Stravinsky Divertimento; Shostakovich Violin Sonata Op 134
Though the booklet-note writer declares that between Stravinsky and Shostakovich there is a ‘disparity in the conception of musical art which could not be greater’, they actually share qualities that make this a fascinating record. One is the love of dance rhythms. It is obvious in the use of some of Tchaikovsky’s songs and piano pieces for Stravinsky’s Divertimento based on his ballet The Fairy’s Kiss, and it is again strongly present in the klezmer-like Allegretto of Shostakovich’s powerful Sonata; all seized upon with great brio here, as they need to be. There is also the invocation of earlier composers, with Stravinsky’s exuberant Tchaikovsky transformations and with Shostakovich’s profound homages to Bach.
Ingolfsson and Stoupel draw the Bach inspiration out in the deceptively straightforward opening Andante and in the long Largo finale to Shostakovich’s Sonata, a marvellous, haunting piece of extended musical thought which is handled with superb control. There is also a less readily identifiable but very Russian sense of energy in the more vigorous dance music, which can seem to be on the verge of breaking out of control, especially in the Shostakovich’s central movement. Both composers also respond to the inspiration of bell sounds, something again very Russian and vividly invoked here.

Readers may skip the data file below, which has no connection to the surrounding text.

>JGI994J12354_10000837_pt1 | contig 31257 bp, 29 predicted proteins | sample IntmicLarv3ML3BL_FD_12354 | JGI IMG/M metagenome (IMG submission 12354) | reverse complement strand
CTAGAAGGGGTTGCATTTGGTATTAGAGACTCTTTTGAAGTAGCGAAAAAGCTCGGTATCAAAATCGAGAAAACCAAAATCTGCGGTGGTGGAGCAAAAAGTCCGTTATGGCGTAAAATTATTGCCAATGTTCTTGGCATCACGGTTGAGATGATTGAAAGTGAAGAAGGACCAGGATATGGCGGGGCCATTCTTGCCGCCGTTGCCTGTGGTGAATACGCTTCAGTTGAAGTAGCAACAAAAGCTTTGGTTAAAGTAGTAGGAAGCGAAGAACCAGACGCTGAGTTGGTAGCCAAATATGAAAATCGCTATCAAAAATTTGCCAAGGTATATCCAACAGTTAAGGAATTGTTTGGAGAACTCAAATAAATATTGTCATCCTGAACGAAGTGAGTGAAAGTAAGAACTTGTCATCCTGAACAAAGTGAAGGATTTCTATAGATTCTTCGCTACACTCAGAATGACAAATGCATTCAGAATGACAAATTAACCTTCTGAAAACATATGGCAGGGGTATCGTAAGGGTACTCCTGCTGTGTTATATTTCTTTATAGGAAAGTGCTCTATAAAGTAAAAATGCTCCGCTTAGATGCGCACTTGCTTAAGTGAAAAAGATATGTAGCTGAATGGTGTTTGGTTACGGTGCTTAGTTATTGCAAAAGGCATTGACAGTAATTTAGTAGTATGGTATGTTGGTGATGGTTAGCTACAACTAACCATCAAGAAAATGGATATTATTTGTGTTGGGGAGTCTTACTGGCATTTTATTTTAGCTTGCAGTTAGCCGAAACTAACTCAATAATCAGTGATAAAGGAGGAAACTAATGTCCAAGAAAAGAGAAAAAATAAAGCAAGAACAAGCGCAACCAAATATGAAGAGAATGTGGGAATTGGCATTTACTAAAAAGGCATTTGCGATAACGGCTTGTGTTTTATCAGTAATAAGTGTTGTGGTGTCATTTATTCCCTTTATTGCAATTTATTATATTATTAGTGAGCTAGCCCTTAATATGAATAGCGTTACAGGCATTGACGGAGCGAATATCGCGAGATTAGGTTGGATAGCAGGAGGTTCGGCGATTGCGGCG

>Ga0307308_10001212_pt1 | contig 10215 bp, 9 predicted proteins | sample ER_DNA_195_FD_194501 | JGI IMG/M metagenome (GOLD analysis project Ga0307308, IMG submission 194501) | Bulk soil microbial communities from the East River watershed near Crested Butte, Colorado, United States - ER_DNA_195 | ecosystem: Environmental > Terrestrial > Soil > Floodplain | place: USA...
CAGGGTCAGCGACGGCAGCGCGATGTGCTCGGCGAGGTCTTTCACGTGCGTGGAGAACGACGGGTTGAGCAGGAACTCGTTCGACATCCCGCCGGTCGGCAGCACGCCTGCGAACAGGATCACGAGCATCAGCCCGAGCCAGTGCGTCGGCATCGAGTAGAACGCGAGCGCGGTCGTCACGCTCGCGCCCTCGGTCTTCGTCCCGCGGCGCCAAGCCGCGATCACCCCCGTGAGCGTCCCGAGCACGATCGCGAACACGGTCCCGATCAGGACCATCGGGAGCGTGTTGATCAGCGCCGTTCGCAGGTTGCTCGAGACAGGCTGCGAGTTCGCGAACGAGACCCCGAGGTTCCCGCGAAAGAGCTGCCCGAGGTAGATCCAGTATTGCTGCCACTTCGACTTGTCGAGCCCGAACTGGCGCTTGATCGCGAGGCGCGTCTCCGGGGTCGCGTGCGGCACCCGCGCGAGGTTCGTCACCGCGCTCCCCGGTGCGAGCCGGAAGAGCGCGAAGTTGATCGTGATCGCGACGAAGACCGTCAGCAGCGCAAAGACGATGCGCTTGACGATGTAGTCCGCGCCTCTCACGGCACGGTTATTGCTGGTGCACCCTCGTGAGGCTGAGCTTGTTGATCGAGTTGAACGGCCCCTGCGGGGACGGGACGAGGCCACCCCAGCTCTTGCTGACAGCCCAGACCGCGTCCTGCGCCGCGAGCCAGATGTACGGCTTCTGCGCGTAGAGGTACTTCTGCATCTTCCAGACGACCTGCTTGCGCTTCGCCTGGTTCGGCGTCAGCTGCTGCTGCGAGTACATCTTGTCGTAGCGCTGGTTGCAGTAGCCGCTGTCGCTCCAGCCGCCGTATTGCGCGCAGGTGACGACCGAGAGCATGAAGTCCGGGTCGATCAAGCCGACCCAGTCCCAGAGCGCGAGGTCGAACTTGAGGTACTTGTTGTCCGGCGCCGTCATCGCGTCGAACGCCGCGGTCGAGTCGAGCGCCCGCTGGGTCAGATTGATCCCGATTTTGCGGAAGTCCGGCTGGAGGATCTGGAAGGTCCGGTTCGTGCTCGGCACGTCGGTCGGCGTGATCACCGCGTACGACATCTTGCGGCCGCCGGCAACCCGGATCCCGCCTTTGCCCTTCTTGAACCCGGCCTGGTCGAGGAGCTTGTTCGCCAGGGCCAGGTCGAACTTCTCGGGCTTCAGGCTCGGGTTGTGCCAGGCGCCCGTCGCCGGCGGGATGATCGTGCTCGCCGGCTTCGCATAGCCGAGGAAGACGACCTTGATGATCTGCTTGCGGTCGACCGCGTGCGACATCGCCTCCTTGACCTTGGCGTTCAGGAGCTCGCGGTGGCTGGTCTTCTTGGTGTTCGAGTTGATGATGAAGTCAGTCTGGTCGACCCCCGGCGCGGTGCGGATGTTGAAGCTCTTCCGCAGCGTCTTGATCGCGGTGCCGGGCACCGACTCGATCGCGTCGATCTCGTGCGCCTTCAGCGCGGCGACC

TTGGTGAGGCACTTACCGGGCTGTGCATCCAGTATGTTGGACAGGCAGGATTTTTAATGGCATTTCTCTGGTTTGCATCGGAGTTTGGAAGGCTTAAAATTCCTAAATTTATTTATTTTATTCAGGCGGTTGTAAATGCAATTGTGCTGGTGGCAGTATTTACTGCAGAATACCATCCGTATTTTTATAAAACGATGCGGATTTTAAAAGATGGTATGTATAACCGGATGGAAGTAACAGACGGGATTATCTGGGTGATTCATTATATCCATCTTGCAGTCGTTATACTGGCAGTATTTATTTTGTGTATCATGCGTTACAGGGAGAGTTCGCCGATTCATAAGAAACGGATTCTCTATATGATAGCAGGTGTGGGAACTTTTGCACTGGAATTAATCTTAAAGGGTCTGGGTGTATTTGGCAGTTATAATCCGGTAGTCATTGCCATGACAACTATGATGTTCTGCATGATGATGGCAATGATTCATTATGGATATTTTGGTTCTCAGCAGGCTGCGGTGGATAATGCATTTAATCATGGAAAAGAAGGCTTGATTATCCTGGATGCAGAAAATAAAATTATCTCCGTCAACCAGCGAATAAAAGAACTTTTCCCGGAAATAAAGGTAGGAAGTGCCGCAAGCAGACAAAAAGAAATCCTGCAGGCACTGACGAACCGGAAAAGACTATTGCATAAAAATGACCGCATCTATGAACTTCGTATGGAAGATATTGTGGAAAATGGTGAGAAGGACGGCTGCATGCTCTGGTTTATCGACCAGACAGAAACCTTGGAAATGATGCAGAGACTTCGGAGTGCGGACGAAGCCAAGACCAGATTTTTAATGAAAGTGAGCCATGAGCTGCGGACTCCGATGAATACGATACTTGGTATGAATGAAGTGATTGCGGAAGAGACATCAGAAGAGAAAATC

These are both strong, perceptive performances, recorded closely and lucidly, in which the complicated ambiguities in the music of both composers take hold powerfully below the sometimes jaunty surface.